[ wey-ter-ing ]
/ ˈweɪ tər ɪŋ /


the occupation of a waiter.

Origin of waitering

First recorded in 1860–65; waiter + -ing1

Definition for waitering (2 of 2)

[ wey-ter ]
/ ˈweɪ tər /


a person, especially a man, who waits on tables, as in a restaurant.
a tray for carrying dishes, a tea service, etc.; salver.
a person who waits or awaits.
Obsolete. an attendant.

verb (used without object)

to work or serve as a waiter: to waiter in a restaurant.

Origin of waiter

Middle English word dating back to 1350–1400; see origin at wait, -er1


wait·er·less, adjective

usage note for waiter

See -person.
Dictionary.com Unabridged Based on the Random House Unabridged Dictionary, © Random House, Inc. 2020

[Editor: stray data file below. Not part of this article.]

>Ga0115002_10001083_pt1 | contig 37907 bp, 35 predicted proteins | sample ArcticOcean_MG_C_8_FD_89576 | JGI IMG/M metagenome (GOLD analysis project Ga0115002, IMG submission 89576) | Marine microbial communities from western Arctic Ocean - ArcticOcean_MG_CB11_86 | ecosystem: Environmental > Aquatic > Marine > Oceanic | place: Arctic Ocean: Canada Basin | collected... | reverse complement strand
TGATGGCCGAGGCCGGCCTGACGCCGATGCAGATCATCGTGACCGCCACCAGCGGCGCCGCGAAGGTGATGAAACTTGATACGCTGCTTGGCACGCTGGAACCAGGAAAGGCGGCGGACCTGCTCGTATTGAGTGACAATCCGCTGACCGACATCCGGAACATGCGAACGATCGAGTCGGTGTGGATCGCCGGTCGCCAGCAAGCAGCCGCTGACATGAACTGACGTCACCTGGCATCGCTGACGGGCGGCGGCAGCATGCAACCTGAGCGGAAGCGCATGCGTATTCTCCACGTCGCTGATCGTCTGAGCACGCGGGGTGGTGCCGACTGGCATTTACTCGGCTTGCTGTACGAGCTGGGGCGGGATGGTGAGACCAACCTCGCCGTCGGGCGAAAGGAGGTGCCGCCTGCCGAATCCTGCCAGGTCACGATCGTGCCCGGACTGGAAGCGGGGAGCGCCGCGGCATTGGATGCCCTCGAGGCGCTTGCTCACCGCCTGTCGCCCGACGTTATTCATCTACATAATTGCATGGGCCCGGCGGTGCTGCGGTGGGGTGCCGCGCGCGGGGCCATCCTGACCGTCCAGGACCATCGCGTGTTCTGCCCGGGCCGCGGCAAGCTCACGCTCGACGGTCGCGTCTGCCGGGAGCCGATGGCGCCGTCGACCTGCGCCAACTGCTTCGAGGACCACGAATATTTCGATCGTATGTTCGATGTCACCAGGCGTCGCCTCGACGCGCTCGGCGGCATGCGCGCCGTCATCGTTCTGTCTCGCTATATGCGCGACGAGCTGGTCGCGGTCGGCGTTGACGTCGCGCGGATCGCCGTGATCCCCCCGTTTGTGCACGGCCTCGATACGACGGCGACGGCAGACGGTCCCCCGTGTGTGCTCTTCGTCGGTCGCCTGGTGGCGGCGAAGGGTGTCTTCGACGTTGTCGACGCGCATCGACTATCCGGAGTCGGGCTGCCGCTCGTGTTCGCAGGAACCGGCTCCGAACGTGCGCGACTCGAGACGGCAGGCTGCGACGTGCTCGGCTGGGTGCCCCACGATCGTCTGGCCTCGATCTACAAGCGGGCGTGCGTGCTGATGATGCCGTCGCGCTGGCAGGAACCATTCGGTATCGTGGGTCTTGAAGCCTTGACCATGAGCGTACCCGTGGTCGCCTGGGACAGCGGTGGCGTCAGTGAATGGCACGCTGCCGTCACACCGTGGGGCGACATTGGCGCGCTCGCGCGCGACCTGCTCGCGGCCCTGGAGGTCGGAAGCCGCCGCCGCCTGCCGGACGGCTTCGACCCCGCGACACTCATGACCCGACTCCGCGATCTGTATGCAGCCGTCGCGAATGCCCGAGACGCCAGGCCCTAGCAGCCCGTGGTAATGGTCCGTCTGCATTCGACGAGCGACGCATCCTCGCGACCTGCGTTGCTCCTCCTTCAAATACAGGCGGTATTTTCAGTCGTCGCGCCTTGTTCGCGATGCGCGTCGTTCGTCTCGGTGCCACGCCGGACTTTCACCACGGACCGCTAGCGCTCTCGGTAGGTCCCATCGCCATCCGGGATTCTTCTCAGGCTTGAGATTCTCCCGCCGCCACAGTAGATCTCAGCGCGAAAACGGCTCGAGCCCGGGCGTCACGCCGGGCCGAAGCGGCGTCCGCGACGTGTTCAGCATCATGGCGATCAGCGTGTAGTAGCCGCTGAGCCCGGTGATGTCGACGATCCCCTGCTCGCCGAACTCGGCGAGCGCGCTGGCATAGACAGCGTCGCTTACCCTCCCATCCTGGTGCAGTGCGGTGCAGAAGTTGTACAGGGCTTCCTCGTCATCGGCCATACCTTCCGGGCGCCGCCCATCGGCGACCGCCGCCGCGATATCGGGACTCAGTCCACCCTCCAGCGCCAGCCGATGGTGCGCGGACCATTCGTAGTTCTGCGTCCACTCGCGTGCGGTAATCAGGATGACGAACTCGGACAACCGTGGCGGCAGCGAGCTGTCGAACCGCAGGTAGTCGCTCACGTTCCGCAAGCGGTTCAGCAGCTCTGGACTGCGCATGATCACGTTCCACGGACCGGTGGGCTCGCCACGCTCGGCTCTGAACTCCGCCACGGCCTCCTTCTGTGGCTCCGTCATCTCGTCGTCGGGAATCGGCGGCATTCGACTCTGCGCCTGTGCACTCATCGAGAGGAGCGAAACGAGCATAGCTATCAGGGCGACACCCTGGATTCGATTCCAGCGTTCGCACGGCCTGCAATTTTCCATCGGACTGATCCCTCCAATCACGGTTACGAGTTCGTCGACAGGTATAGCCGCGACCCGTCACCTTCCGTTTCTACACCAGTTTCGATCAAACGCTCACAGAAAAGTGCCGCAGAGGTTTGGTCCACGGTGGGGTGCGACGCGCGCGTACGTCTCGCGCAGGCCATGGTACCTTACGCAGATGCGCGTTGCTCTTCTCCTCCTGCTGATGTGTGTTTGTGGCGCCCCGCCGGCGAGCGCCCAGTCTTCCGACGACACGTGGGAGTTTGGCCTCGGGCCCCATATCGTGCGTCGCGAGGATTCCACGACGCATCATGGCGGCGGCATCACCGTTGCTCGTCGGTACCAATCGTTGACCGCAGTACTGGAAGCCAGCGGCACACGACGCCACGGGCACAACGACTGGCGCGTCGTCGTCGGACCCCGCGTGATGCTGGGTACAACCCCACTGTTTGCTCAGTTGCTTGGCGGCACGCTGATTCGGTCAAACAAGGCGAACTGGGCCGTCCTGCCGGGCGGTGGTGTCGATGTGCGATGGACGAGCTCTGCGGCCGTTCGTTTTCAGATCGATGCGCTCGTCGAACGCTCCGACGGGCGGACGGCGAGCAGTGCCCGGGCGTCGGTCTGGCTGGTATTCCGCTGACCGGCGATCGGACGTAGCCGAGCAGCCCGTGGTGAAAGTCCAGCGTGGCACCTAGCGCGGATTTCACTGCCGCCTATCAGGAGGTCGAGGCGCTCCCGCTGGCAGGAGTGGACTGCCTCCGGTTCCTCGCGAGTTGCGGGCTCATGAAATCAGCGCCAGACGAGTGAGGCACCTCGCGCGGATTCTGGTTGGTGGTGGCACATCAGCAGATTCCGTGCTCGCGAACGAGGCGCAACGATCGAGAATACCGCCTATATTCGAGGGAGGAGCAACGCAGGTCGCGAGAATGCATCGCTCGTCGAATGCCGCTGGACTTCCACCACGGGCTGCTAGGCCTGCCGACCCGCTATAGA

Examples from the Web for waitering

  • Every one of you felt convinced that you was born to the Waitering.

    Somebody's Luggage|Charles Dickens
  • Waiteresses must not whistle while waitering on the tabel, because it isn't proper that they should.

    Mollie and the Unwiseman|John Kendrick Bangs

British Dictionary definitions for waitering

/ (ˈweɪtə) /


a man whose occupation is to serve at table, as in a restaurant
an attendant at the London Stock Exchange or Lloyd's who carries messages: the modern equivalent of waiters who performed these duties in the 17th-century London coffee houses in which these institutions originated
a person who waits
a tray or salver on which dishes, etc, are carried
Collins English Dictionary - Complete & Unabridged 2012 Digital Edition © William Collins Sons & Co. Ltd. 1979, 1986 © HarperCollins Publishers 1998, 2000, 2003, 2005, 2006, 2007, 2009, 2012